Forging, nurturing and sustaining an intimate relationship is and always has been hard work. Research increasingly suggests that kindness and generosity are key to success.
The statistics are grim: the vast majority of marriages fail. In fact, it’s rare for intimate relationships of any kind to stand the test of time. John Gottman and his colleagues at the Gottman Institute have spent much of the last 35 years researching the many reasons for this unfortunate circumstance. They’ve also been resolutely looking for the secrets of happy and fulfilling relationships that last. Recently, some articles have appeared in various trade magazines that summarize the more salient findings from Gottman’s research (e.g., Business Insider and The Atlantic). The findings indicate that there are really two very different kinds of couples: those who are “masters” of the art of maintaining stability, harmony, and longevity in their relationships and those who are “disasters” because of how they respond to the stresses and demands they face on a daily basis — a manner that only fosters unhappiness, contempt, and the eventual deterioration of any bond of love that once existed between the parties. It also seems there are two traits the “masters” of successful relationships possess that make all the difference for relationship health and survival: generosity and kindness.
Forging, nurturing and sustaining an intimate relationship is and always has been hard work. So it takes a certain temperament to even embrace the task successfully let alone carry it out with grace and dignity. And because conflict is such an inevitable part of life, how couples deal with the conflicts that arise largely determines whether their relationship will survive and thrive. Those who react to challenging situations with a more primitive “fight or flight” response are more likely to weaken and damage their relationship as time goes on than couples who’ve managed to cultivate a fair degree of calm and confidence that with the right level of resolve and cooperation between, all will eventually work out. In relationships that fail, couples too often “run” from each other or “attack” each other in a variety of ways when trials come. They blame instead of seeking to understand. They lash out instead of seeking to support. And sometimes they distance themselves instead of communicating. This inevitably fuels feelings of bitterness and, eventually, feelings of contempt.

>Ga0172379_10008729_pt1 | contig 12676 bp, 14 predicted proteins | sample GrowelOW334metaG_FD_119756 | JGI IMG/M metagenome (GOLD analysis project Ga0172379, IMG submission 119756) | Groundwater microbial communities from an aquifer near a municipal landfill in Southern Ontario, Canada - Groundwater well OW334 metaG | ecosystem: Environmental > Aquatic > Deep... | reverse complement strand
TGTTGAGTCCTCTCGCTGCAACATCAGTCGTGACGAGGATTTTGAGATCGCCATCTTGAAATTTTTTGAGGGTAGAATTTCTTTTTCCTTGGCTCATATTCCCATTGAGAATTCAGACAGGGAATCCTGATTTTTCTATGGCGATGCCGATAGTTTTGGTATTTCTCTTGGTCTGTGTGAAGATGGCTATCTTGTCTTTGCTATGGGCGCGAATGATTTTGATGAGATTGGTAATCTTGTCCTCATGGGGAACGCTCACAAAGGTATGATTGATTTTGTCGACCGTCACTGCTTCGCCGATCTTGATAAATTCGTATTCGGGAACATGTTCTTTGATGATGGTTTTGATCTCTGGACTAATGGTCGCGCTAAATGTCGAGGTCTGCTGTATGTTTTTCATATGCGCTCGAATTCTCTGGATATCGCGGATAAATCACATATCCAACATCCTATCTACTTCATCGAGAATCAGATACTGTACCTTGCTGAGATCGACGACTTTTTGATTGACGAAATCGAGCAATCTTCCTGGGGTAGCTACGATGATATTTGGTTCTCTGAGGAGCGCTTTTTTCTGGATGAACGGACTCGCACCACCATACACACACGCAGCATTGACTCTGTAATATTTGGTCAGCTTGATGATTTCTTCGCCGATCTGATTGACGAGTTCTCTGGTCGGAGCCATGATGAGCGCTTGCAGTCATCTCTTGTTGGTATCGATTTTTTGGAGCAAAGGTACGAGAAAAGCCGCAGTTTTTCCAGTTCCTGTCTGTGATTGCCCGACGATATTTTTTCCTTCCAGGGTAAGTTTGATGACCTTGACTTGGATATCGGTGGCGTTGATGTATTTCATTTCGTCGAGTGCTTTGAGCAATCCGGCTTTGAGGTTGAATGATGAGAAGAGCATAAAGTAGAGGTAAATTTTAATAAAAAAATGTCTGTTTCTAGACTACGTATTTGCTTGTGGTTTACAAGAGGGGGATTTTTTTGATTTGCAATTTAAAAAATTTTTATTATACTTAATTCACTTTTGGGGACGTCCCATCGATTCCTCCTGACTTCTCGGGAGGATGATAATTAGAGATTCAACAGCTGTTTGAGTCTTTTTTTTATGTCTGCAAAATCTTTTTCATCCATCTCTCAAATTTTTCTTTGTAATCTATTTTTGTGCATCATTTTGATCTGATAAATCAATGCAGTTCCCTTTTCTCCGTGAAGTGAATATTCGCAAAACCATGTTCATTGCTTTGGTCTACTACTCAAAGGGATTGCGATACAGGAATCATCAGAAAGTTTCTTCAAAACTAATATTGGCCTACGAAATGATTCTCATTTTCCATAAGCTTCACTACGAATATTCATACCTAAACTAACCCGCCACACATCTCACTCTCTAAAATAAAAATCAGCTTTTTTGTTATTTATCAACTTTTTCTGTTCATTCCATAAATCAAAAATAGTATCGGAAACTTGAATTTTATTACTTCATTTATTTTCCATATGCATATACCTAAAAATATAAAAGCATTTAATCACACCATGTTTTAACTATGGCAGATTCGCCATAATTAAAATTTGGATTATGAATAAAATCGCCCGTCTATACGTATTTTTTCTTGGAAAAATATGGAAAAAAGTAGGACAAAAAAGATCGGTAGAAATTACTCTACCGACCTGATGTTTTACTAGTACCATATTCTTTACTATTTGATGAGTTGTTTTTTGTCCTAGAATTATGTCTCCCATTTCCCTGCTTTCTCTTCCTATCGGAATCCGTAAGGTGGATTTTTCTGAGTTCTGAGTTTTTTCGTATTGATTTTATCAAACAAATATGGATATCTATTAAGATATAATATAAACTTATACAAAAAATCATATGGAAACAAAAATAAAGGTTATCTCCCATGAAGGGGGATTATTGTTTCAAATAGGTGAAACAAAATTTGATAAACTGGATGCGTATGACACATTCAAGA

Perhaps most crucial to the health of a relationship is how couples respond to each other. More particularly it’s how partners respond to the many subtle “invitations” each extends to the other to address the things they need the most from their union (e.g., affirmation, support, being heard, etc.). Relationship partners that respond to such invitations or “bids” from their partners with a generous spirit and then act in kindness generally succeed in strengthening the bond of love that can sustain a relationship through thick and thin. Not only that, such kindness and generosity of spirit is what builds a sense of true happiness and contentment within the relationship. Partners who are generous and kind to one another not only grow in their love for one another but also reap the benefits of a satisfying relationship. So the secret to a happy, healthy, lasting partnership seems clear: be kind, and be generous — which often also means being understanding and forgiving.
Of course, folks still marry. Most do so in the hopes of living “happily ever after” together. The statistics would argue the odds are against them. Marriage is one of many social institutions in genuine jeopardy of perishing (for more on this, see “Is Marriage Becoming a Social Relic?”). But Gottman’s research suggests the reason for this lies not so much with the institution or structure of marriage itself but with the personal characteristics folks might bring to the enterprise. This also helps explain why people who fail at marriage — or at any intimate relationship for that matter — tend to experience repeated relationship failures (See “What Do We Learn After a Marriage Failure?”.) Some folks just don’t seem to learn very much from their past failures, and that has a lot to do with the character traits they possess. The research is telling us that success in a relationship has less to do with the kinds of stresses and struggles a couple might experience and much more to do with the character qualities each person brings to the enterprise. The ability to exercise patience, give generously, respond to demands in kindness, etc. — these are virtues that have to be first cultivated in one’s own character and then put into active practice in a relationship if that relationship is to endure and be a source of happiness.
All clinical material on this site is peer reviewed by one or more clinical psychologists or other qualified mental health professionals. This specific article was originally published by Dr Greg Mulhauser, Managing Editor on .on and was last reviewed or updated by